Archive | April, 2013

The Potato

4 Apr

So, Professorgrrl, extraordinary cook that she is, texted me today, one day after my tooth extraction, and asked if there was anything that I felt like eating tonight for dinner. The dental hygienist told me yesterday that I could eat mashed potatoes, grits or scrambled eggs while the hole, formerly known as tooth #15, healed up, clotted and all that. I honestly can’t remember how long she said that I should stay on this diet, but the thought of getting something stuck in that hole made me think that I could stand to lay off the crackers and crunchy peanut butter sandwiches at least another day. I texted back to Professorgrrl, “Potato soup.” Today was a very cold, rainy spring day here in the south, and evolved from cold and rainy to sleet, then snow, then a deluge of more rain. I love the south. Like they always say around here, if you don’t like the weather, wait 5 minutes. And today’s weather just seemed to call for soup.

Honestly, though, if it had not been a cold day, my answer to Professorgrrl would still involve the use of the word “potato.” I love potatoes. They are my comfort food. There is a cafeteria here in town and every time I go there, it is all I can do to keep myself from ordering the vegetable plate with mashed potatoes, French fries, potato salad and a baked potato. And of course, cornbread, for color.

In fact, when I had my second knee surgery (outpatient) back in 1997, I woke up with my usual allergic reaction to the anesthesia, i.e., throwing up on myself. The medical personnel wheeled me to a room and would not allow me to leave until I could sit up without throwing up. Finally, after several hours of being in this holding tank of a room, with my parents patiently waiting by my bed, I told the nurse that I felt fine and was ready to leave the hospital and go home. I proved this by sitting up without throwing up. So, she helped me to a wheelchair and wheeled me down to the lobby. While my father went to get the car, I sat in the wheelchair and threw up on myself. That poor nurse just went into a tizzy, saying, “I can’t let you leave! You just threw up again! We should admit you to a room! I have to tell my supervisor!” I looked at her and told her that I had absolutely no intentions of spending the night in that hospital, that I was leaving and I would be fine if I could just get home to my house, and my bed, and a bag of baked Lays potato chips. I looked at my mother and said, “Let’s get out of here.” So, we piled into the car and left and went to my little house, where my mother, at my instruction, opened up a bag of baked Lays potato chips and I ate a few and all was well. I am telling you, potatoes have HEALING properties! Well, for me anyway. My mother thought this was all very funny. My dad was just glad to be out of that hospital, which made him nauseous anyway.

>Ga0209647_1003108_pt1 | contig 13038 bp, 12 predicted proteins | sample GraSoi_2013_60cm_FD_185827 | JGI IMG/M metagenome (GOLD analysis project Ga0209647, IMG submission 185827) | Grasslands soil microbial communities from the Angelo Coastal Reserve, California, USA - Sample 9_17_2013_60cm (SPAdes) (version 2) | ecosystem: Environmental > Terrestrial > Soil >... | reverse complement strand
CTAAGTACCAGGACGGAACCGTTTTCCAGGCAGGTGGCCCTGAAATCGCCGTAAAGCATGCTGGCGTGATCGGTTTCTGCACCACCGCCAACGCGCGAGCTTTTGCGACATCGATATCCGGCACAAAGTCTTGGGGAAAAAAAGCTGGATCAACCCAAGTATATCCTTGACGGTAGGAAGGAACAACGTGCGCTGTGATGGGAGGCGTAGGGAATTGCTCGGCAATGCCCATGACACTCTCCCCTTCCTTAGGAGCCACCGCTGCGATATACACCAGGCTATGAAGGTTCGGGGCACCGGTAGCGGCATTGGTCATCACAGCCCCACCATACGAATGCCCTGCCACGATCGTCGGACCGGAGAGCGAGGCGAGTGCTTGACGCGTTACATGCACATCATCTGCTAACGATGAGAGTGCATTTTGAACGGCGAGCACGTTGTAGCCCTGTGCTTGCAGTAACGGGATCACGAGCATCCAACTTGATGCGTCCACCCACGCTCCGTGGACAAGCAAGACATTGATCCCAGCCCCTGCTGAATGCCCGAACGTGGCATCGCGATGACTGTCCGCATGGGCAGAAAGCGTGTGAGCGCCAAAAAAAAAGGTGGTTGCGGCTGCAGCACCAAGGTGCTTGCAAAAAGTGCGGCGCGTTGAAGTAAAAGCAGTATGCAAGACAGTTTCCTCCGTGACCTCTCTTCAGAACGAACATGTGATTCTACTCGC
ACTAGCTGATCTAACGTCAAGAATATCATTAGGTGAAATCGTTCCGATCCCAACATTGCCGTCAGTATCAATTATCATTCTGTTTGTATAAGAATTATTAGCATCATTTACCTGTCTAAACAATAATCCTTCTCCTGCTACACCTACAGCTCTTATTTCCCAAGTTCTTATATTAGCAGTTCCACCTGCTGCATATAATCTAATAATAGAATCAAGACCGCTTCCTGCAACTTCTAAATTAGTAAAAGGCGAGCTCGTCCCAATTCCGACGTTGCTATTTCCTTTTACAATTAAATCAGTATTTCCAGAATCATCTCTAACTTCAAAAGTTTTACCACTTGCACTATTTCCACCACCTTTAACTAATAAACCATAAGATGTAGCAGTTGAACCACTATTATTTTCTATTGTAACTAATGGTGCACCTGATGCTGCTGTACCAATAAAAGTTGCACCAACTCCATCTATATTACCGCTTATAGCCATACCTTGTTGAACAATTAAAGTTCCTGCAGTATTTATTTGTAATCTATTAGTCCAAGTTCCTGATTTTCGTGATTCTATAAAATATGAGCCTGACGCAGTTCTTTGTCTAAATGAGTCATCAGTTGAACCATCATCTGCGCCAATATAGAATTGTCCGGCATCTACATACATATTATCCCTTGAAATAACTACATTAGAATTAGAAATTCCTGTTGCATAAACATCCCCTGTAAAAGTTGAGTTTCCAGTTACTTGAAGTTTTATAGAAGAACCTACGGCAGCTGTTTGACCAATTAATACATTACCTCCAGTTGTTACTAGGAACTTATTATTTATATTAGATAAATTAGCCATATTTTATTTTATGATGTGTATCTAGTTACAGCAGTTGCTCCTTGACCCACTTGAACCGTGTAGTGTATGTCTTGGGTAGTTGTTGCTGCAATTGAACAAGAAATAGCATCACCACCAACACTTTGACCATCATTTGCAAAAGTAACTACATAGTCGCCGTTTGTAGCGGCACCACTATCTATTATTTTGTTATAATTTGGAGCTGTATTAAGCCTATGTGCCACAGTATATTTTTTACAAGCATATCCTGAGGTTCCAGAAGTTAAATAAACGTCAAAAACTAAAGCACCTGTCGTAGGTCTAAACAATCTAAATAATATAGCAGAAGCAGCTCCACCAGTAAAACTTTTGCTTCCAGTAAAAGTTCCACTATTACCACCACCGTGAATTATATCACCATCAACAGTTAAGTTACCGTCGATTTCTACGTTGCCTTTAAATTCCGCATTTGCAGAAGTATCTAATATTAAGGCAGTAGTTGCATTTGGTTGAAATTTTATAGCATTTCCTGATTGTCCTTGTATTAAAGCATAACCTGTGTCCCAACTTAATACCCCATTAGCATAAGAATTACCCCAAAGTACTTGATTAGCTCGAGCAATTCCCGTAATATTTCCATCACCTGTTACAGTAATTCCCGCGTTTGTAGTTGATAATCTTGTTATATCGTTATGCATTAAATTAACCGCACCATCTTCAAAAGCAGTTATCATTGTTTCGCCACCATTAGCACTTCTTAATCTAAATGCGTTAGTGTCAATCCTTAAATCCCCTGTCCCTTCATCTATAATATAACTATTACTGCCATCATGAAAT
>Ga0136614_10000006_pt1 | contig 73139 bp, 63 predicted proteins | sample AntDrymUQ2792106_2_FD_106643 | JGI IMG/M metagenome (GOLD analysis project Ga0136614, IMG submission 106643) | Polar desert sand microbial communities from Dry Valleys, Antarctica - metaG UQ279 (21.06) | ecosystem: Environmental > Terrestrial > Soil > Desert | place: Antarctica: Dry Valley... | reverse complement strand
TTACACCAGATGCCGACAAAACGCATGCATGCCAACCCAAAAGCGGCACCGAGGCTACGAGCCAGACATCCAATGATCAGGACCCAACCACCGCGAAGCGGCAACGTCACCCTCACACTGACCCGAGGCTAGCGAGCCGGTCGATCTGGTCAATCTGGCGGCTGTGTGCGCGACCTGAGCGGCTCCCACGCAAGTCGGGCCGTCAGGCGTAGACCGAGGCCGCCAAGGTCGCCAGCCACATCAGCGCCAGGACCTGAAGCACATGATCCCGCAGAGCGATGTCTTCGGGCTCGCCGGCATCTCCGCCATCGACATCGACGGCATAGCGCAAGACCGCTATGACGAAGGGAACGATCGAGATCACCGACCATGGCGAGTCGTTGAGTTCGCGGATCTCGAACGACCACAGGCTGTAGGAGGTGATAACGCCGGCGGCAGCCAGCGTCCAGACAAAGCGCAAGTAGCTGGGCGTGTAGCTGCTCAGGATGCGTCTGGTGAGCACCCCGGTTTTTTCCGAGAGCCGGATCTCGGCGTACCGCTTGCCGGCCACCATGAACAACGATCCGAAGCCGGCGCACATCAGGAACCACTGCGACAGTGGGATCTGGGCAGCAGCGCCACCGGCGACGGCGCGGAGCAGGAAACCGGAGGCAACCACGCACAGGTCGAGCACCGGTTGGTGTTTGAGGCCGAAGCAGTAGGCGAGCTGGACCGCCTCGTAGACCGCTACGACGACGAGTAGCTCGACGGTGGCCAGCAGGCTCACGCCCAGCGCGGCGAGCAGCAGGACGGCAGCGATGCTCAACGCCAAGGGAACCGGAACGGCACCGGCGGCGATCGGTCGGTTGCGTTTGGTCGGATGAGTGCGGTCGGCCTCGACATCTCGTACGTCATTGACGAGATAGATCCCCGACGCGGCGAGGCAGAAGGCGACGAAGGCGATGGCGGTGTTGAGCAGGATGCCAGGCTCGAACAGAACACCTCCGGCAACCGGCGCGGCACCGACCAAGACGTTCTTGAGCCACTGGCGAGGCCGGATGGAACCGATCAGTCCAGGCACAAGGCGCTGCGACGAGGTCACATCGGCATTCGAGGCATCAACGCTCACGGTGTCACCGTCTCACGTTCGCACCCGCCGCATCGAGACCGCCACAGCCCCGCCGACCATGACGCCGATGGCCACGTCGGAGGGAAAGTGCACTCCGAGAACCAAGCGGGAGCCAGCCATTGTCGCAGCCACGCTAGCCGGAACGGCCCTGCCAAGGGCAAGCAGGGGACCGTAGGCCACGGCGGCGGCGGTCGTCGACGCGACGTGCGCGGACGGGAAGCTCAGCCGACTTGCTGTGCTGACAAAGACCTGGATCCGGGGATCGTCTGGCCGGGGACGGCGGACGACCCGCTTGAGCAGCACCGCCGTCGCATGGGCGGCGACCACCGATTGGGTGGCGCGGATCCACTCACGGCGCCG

So, what else could I possibly want to eat after a tooth extraction? And now, I will share with you Professorgrrl’s Delectable Low-fat Potato Soup recipe. She usually finds several recipes on the internet, and then makes up her own recipe based on her research, her own ideas, and my high cholesterol. This works about 99.9% of the time. She knows about that .1% time when she made the Thai green beans. I made it very clear that she should never repeat THAT mistake.

Professorgrrl’s tooth removal low-fat potato soup

Bake or microwave 3 medium-sized baking potatoes; cool and peel

Dice (well sorta- baked taters don’t dice easily) 

Meanwhile:

Sauté 1/4 to 1/2 cup minced onion in 2 tablespoons of butter

When softened, add two tbsp. flour (heaping)

Slowly add 3 1/4 cup skim milk

Add 1/2 chicken bouillon cube

Add salt and pepper to taste

Add 1/8 tsp. celery salt